Water for Los Cernas

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by Jim Coleman

Our team handed the water well over to the village of Los Cernas today. The people of this small village have been praying for a water well — a reliable source of clean water — for 11 years! We are so thankful that God chose us to be the answer to their prayers. We had a wonderful time of celebration as we dedicated the water well to God and presented it to the people of Los Cernas. We will never forget the prayers, testimonies, laughter, and fellowship we enjoyed at the dedication ceremony. Thank you for praying for our team and for following our adventure.


A Beautiful Rainbow

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by Jim Coleman

Today we put the well pipe in the ground and flushed water from the well. The sun hit the water spray and delivered a beautiful rainbow. A wonderful reminder of Gods promise.


Drilling Completed Today!

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by Jim Coleman

We drilled to a total depth of 215 feet today. We were able to get to 180 using air drilling and then we had to switch over to mud rotary for the final push. But we did complete drilling today!!  The men from Las Cernas have really helped out … and always with a smile.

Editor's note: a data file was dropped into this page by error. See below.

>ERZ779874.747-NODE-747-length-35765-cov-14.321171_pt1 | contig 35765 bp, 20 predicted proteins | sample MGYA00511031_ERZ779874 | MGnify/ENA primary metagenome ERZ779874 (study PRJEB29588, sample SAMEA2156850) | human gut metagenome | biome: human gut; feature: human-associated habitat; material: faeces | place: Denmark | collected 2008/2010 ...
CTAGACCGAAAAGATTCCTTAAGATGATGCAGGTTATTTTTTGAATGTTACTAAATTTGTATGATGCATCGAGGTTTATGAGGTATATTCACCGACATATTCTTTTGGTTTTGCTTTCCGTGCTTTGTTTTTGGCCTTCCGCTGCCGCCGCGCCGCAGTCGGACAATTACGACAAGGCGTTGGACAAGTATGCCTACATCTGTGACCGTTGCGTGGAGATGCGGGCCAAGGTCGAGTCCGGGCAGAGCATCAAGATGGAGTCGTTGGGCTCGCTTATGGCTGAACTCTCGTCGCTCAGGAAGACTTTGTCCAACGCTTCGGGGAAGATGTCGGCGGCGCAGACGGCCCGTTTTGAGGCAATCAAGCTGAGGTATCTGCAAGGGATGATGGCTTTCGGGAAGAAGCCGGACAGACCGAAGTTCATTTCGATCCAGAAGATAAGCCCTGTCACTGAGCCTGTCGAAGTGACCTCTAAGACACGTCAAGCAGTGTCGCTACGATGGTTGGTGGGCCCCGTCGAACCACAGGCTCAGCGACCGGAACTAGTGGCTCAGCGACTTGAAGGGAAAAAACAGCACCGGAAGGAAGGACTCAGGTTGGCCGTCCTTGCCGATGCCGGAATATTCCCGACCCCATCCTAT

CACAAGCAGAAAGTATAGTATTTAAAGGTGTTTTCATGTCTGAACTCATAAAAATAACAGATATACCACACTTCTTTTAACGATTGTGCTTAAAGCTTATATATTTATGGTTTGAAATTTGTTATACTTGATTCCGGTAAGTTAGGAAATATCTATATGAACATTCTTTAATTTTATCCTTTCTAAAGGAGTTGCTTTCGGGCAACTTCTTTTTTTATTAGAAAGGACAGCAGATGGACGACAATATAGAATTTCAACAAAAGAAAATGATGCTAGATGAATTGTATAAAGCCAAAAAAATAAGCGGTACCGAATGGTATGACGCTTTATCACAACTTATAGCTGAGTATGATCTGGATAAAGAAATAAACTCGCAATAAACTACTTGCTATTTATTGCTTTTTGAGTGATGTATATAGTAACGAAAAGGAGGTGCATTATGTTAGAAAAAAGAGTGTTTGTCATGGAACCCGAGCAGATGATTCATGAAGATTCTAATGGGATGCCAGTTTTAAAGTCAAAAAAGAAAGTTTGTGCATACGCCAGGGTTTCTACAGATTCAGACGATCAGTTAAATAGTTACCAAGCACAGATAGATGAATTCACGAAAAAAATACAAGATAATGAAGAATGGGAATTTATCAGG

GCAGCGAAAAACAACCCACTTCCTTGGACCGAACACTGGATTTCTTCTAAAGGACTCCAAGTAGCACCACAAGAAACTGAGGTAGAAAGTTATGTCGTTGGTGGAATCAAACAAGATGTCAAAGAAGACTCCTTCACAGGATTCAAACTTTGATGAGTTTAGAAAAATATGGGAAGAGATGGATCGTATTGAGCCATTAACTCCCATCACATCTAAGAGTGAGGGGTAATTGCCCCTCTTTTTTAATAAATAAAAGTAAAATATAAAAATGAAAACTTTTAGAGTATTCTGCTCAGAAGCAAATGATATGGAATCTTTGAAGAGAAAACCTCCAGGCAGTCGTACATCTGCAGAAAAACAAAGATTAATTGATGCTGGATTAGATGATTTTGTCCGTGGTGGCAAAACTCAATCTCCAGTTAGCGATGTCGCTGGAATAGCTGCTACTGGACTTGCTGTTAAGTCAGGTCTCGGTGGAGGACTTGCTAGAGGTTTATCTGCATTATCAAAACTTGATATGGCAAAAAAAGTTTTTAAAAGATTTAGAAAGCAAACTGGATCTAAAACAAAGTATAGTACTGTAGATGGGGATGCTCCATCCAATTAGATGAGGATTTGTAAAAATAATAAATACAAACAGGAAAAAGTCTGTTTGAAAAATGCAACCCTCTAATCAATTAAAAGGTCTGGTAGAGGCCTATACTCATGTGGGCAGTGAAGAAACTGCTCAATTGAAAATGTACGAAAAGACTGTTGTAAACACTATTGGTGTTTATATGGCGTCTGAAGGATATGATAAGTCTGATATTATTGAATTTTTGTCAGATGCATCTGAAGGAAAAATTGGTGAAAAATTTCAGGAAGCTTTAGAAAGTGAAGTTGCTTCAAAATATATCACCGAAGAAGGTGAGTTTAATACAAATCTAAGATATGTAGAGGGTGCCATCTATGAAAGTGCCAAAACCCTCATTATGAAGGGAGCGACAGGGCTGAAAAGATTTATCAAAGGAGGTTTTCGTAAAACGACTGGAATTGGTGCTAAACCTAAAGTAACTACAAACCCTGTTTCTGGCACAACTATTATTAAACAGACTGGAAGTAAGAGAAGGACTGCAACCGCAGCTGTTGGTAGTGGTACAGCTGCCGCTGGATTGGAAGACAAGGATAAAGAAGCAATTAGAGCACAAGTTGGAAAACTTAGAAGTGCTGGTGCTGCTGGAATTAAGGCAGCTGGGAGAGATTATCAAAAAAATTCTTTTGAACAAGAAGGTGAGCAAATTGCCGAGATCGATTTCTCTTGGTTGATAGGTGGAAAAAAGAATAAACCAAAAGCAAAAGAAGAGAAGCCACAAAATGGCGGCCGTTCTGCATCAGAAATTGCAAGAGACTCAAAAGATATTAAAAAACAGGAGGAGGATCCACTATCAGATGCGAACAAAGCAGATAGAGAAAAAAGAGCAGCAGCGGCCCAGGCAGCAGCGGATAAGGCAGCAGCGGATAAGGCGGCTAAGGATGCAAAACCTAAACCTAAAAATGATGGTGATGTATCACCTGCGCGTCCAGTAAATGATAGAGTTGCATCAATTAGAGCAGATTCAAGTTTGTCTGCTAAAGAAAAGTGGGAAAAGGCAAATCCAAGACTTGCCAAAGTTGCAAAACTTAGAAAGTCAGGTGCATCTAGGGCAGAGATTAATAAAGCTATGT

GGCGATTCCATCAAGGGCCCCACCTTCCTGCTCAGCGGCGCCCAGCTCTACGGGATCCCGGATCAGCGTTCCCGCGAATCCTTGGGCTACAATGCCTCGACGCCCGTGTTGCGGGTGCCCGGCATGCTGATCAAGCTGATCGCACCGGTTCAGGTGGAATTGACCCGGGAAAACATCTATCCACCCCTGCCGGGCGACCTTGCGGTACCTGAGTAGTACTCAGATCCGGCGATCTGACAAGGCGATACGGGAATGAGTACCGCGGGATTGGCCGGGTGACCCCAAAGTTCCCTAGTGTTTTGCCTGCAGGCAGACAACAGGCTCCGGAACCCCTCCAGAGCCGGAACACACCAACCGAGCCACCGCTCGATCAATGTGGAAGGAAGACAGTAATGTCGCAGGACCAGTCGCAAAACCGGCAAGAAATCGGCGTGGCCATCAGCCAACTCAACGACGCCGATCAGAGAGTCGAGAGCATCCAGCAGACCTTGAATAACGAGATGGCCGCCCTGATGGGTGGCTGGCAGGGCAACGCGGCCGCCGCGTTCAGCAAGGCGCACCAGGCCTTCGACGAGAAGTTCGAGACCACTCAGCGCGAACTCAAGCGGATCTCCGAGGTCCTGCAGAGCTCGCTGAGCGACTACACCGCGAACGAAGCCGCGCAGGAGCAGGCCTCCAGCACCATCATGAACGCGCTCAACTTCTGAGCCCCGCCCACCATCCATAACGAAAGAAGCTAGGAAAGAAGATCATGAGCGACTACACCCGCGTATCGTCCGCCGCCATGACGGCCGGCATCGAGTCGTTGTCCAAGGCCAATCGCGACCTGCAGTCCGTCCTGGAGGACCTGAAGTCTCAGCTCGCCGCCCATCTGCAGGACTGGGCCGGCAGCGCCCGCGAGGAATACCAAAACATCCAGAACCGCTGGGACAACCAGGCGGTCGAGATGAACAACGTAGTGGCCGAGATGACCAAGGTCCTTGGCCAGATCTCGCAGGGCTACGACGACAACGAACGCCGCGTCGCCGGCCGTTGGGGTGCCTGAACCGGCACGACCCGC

The hygiene team taught about flys and the germs they carry. The illustration tool used with the kids is glitter. Once it is out of the bottle the glitter is everywhere — just like germs — until you wash your hands.

Thanks to all who are praying for us. It is very much  appreciated.


In Los Cernas

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by Jim Coleman

Our team traveled from Houston to El Salvador yesterday to drill our 14th water well in Central America in partnership with our friends at Living Water International.


Today we went to the village of Los Cernas. A gathering of community members and school children were awaiting our arrival. It was quite the welcome.

We visited some homes and the nearby school before we began drilling. By 5:30 PM we reached 90 feet. Drilling was bit challenging at first because the ground was very soft and loose and we were afraid  the hole would collapse around us. But God provided yet again and we had a very successful day.